These are a few of my favorite things:
O is for Oranges.
It seemed that the Woodworths used that room only for eating in.
Eight places were set at the table and on each of the plates was a soup plate full of steaming oyster soup. Ben’s place was at the head of the table, Jim’s at the foot. Mrs. Woodworth told each of them others where to sit, and said that she would wait on them all.
Now Laura’s feet were under the table her hands had something to do, and it was all so bright and gay that she was no longer bashful.
In the very center of the table was a silver castor holding cut-glass bottles of vinegar, mustard and pepper sauce, and tall salt- and pepper-shakers. The plate at each place was of white china with a wreath of tiny, many-colored flowers around the edge. Beside each plate a white napkin stood up, folded in such a way that it partly opened out like a large flower.
Most marvelous of all, in front of each plate was an orange. Not only that; for these oranges, too, had been made into flowers. The orange’s peel had been cut down from the top in a little pointed sections, and each section was curled inward and down, like a flower’s red-gold petals. Held within these petals, the flesh of the orange curved up, covered with its thin, white skin.
The oyster soup alone was treat enough to make a party, and to go with it Mrs. Woodworth passed a bowl of tiny, round oyster crackers. When the last drop of that delicious soup had been spooned up and swallowed, she took away the soup plates, and she set on the table a platter heaped with potato patties. The small, flat cakes of mashed potatoes were fried a golden brown, She brought then a platter full of hot, creamy, brown, codfish balls, and then a plate of tiny, hot biscuits. She passed butter in a round glass butter dish.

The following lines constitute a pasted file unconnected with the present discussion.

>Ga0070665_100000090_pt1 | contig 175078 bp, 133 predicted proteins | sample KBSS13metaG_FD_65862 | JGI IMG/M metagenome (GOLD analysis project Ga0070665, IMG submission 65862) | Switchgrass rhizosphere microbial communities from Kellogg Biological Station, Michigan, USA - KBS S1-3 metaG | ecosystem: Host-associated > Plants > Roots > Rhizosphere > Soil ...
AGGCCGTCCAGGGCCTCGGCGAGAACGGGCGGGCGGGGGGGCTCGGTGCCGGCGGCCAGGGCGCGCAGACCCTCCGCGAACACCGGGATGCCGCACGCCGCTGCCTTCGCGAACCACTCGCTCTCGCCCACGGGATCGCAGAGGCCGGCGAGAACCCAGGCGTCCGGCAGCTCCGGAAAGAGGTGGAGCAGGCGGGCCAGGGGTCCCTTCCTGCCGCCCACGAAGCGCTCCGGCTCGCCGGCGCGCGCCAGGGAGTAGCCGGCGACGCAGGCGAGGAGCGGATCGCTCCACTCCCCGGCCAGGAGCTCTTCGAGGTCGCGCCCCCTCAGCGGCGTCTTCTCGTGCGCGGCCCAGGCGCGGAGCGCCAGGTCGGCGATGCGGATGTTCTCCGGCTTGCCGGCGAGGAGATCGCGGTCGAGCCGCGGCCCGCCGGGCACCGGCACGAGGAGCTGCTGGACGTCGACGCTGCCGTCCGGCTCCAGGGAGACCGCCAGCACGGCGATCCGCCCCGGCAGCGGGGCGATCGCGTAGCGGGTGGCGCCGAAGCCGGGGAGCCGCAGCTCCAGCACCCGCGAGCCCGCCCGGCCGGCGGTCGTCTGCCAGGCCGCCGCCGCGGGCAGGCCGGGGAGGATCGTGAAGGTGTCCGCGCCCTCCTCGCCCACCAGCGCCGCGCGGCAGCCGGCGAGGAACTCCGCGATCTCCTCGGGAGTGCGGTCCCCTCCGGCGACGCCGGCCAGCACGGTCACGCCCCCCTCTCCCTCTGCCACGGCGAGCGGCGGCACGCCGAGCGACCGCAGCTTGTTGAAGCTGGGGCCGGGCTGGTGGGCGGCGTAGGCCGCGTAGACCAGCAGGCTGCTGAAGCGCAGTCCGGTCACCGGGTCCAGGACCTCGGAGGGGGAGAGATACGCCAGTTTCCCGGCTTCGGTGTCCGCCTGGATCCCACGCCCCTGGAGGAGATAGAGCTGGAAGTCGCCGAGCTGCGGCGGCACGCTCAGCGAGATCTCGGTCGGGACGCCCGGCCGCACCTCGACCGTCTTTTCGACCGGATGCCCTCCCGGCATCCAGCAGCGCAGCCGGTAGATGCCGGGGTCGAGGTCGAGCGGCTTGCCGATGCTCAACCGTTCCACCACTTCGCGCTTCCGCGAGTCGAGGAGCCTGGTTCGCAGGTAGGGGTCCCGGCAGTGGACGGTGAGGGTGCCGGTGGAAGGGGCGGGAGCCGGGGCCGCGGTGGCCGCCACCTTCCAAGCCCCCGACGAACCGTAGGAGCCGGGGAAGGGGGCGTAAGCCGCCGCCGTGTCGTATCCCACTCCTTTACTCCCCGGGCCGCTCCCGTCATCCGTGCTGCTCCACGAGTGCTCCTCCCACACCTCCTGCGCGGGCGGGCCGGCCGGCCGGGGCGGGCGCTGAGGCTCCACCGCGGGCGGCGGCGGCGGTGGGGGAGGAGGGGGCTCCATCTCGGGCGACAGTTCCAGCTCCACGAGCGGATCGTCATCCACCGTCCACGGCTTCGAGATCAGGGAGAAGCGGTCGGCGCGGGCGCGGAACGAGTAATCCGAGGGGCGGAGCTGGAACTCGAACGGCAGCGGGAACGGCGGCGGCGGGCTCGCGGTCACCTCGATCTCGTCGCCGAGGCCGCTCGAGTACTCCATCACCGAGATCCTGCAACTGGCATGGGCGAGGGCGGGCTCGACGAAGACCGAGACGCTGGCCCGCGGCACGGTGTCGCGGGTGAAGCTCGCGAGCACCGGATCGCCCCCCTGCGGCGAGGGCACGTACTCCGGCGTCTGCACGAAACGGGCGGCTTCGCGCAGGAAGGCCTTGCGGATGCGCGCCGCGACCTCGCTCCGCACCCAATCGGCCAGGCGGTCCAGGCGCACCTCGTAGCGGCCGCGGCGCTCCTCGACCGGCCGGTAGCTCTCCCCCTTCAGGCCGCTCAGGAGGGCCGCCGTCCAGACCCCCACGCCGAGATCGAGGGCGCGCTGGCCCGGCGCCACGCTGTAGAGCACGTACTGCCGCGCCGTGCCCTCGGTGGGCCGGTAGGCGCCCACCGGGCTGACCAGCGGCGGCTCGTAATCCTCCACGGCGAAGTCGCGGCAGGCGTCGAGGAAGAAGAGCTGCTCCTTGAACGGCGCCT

Mrs. Woodworth urged generous helpings, not once, but twice. The she brought cups of coffee, and passed the cream and sugar.
After all this, she cleared the table again, and brought in a white-frosted birthday cake. She set it before Ben and placed a stack of small plates beside it. Ben stood up to cut the cake. He put a slice on each small plate, and Mrs. Woodworth set one at each place. They waited then until Ben had cut his own slice of cake.
Laura was wondering about the orange before her. If those oranges were meant to be eaten, she did not know when nor how. Still she had eaten part of an orange, so she knew how good an orange tastes.
Everyone took a bite of cake, but no one touched an orange. Laura thought that perhaps the oranges were to be taken home. Perhaps she could take home an orange, to divide with Pa and Ma and Carrie and Grace.
Then everyone saw Ben take his orange. He held it carefully over his plate, stripped off the petaled peeling, and broke the orange into its sections. he took a bite from one section, then he took a bite of cake.
Laura took up her orange, and so did everyone else. Carefully they peeled them, divided them into sections and ate them with the slices of cake.
All the peelings were neat on the plates when supper was finished. Laura remembered to wipe her lips daintily with her napkin and to fold it, and so did the other girls.
What a treat that was for Laura. A whole orange! So much so that when she got home she had to tell Ma:
“Oh, Ma, each one of us had a whole orange!” Laura couldn’t help saying then, but she saved the rest to tell them all together.